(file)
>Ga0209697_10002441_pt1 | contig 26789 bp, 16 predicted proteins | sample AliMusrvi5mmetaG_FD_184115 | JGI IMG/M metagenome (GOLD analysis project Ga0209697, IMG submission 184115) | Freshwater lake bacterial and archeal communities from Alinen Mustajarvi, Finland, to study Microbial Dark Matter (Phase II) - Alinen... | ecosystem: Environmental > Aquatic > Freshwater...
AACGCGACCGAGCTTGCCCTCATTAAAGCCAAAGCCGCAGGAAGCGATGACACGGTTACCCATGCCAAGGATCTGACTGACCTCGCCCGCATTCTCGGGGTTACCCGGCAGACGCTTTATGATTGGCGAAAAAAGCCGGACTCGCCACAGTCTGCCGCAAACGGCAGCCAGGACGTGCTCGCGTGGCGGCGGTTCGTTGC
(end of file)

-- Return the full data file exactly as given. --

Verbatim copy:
>Ga0209697_10002441_pt1 | contig 26789 bp, 16 predicted proteins | sample AliMusrvi5mmetaG_FD_184115 | JGI IMG/M metagenome (GOLD analysis project Ga0209697, IMG submission 184115) | Freshwater lake bacterial and archeal communities from Alinen Mustajarvi, Finland, to study Microbial Dark Matter (Phase II) - Alinen... | ecosystem: Environmental > Aquatic > Freshwater...
AACGCGACCGAGCTTGCCCTCATTAAAGCCAAAGCCGCAGGAAGCGATGACACGGTTACCCATGCCAAGGATCTGACTGACCTCGCCCGCATTCTCGGGGTTACCCGGCAGACGCTTTATGATTGGCGAAAAAAGCCGGACTCGCCACAGTCTGCCGCAAACGGCAGCCAGGACGTGCTCGCGTGGCGGCGGTTCGTTGC